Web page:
The flu is an awful sickness for anyone regardless of age, but it is especially dangerous for the aging population.

The oldest members of your family are at risk because as you age, you begin to lose the ability to cough adequately. This means even though there may be build up in the lungs because of the flu, an individual won’t cough to remove it, and in result, they get pneumonia.

October marks the start of flu season. The spread of the strain continues through May and generally peaks in February. There are steps you or a loved one should take to prevent getting the illness.

 

1.   Get the flu shot.

The first defense against getting the flu is making your annual vaccination a priority. The flu strain changes year after year, so each new vaccine is designed to fight against the most common types.

You should have the flu shot administered before the end of October, and it will be effective for the entire season for the virus.

Your primary physician can offer a flu shot. Check other agencies (like CVS, Walgreens or another pharmacy) and local health clinics for free or affordable opportunities to get vaccinated.

 

2.   Have close family members and caregivers get the flu shot.

It’s not enough to just have an older family member receive the vaccination. Instead, close family, friends and caregivers should receive the vaccination as well to utilize herd immunity.

If a someone close to an elderly family is sick but not yet displaying symptoms, it is possible to pass the virus even if the loved one is vaccinated. For the best chance at preventing the spread of the flu, everyone should take the time to get the shot.

 

3.   Don’t visit friends or family who have the flu.

If a family member does come down with the illness, it’s best to stay away if possible. While a parent can’t avoid a young child, it is possible to put off an outing or a visitation because of the flu when it comes to seeing other family members who are not in the household.

It’s better to reschedule rather than catch the flu and be vulnerable to flu complications. It’s certainly hard to say no to participating in a birthday party or attending an event you have looked forward to, but sometimes you have to avoid doing what you want to do to prevent major problems.

 

4.   Practice good health habits.

Eat extra vegetables, take regular walks, keep consistent with medications and vitamins. All of these healthy habits will keep your immune system strong and ready to fight off any bug threatening to put you in bed for several weeks.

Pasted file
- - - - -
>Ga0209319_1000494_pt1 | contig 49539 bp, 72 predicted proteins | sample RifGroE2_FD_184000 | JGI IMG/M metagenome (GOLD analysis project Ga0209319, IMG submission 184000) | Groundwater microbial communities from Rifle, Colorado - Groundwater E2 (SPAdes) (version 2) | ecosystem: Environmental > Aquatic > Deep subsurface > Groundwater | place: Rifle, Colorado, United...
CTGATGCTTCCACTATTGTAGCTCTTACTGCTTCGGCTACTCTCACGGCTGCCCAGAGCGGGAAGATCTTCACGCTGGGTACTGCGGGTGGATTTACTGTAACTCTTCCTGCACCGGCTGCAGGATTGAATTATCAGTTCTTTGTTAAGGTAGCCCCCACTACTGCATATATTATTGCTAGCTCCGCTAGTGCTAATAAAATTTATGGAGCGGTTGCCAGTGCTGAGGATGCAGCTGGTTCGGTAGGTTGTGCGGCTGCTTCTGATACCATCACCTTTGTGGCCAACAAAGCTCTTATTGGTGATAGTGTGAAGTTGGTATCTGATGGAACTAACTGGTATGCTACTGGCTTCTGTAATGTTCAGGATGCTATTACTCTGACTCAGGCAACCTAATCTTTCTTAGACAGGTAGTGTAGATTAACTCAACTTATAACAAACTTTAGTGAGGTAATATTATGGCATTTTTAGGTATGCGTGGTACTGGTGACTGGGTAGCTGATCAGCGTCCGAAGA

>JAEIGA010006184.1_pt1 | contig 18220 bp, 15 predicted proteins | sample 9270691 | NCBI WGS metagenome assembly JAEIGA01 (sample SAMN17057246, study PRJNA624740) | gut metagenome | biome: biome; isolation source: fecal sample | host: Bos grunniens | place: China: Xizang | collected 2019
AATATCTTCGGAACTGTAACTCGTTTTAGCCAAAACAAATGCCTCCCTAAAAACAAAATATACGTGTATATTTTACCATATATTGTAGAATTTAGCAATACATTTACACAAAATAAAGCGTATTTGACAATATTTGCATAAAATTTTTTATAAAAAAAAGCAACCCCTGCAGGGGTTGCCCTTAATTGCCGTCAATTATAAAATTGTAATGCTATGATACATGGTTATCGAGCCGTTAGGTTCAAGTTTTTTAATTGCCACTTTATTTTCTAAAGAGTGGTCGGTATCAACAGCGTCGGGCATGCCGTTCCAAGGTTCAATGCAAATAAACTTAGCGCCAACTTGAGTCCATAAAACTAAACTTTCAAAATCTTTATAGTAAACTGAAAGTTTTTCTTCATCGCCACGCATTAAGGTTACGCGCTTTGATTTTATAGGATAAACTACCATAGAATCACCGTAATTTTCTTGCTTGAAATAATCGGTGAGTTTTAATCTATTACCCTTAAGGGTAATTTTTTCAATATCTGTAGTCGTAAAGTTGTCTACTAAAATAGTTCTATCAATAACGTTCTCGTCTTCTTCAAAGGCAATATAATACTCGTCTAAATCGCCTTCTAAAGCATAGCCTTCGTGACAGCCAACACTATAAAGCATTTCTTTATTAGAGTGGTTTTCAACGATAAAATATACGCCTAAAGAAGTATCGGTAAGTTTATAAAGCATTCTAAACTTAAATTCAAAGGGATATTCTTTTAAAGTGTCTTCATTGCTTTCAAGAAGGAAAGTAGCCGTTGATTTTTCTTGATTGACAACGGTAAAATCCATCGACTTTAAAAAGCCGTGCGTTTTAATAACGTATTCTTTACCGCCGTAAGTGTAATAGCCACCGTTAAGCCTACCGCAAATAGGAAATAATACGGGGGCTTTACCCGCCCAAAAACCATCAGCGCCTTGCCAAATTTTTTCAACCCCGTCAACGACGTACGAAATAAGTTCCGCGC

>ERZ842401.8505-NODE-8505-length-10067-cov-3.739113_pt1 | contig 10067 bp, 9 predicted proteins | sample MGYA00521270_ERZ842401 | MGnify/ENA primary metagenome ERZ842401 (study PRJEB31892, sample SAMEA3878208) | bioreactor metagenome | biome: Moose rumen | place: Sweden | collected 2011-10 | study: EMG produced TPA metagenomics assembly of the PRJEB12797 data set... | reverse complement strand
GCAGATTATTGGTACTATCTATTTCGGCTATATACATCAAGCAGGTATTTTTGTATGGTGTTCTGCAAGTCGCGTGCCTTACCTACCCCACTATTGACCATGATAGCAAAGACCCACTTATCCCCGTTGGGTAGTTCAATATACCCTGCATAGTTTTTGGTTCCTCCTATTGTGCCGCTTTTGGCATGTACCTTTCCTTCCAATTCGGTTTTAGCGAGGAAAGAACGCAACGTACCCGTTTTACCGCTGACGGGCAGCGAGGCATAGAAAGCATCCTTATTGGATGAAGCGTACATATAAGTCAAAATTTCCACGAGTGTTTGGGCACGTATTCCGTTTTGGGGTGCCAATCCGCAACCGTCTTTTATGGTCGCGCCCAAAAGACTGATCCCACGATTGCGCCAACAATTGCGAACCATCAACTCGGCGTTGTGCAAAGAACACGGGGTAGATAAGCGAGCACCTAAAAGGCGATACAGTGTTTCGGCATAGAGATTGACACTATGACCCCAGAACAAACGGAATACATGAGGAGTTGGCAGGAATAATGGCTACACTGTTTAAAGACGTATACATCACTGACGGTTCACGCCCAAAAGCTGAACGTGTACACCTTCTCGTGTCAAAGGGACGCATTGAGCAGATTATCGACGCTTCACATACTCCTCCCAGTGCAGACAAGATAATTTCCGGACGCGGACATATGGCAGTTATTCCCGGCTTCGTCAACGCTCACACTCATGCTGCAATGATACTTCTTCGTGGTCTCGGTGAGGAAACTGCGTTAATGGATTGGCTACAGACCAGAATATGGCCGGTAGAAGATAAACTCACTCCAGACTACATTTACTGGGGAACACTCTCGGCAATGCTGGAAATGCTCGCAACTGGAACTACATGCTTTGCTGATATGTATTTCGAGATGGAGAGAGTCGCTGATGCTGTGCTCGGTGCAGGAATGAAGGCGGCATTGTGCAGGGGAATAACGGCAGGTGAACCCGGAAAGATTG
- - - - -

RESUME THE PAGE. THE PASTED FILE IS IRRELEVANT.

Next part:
Consider using a daily pill divider to make sure you don’t miss any of your dosages of vitamins or other types of medication necessary to manage your health. Take the dog on an extra walk every day or make additional efforts to play outside with the grandkids. Make sure you get out of the house to do things you love to keep your spirits high.

 

5.   Take precautions in crowded spaces.

When you are out in public, take a few extra precautions. Keep a small bottle of hand sanitizer and wet wipes nearby so you can wash down door knobs or grocery cart handles. Cover your sneezes with your elbow, and try not to touch your face frequently. These little changes could make a big difference on whether or not you get sick during flu season.

 

6.   See your doctor pronto if you start showing flu-like symptoms.

If you do start feeling like you have the flu, don’t delay seeing your doctor. It’s easy to write off the first few days as just a cold, but there are antivirals that can help in the first 48 hours.

If you know you have the flu, you can start getting extra sleep and fluids to weaken the symptoms. The doctor might also need to check your current medications and make sure they don’t cause problems with flu or cold medicines.

 

7.   Don’t share the illness if you do get sick

Even after every precaution and vaccination, you could find yourself fighting the flu. If you do have the virus, it’s best to stay home and get plenty of rest and water. Don’t go to crowded places or spend time with anyone who isn’t absolutely necessary.

If you have a significant other, consider limiting physical contact by quarantining yourself in a different room. Put hand sanitizer outside the door, so they can immediately kill germs after leaving your bedside. After you are better, take the time to clean the house with disinfecting cleaners. Pay special attention to the room and the bathroom used by the sick loved one.

Feel better fast and go to the doctor if you suspect you are having any flu-related complications or dehydration.

Helping a sick loved one is difficult, and even more so when they are dealing with a terminal illness. You shouldn’t have to do the work alone. McCortney Home Hospice is ready to answer your questions and provide you with quality hospice service when it’s time. Call us at (405) 360-2400 or learn more by reading our FAQs.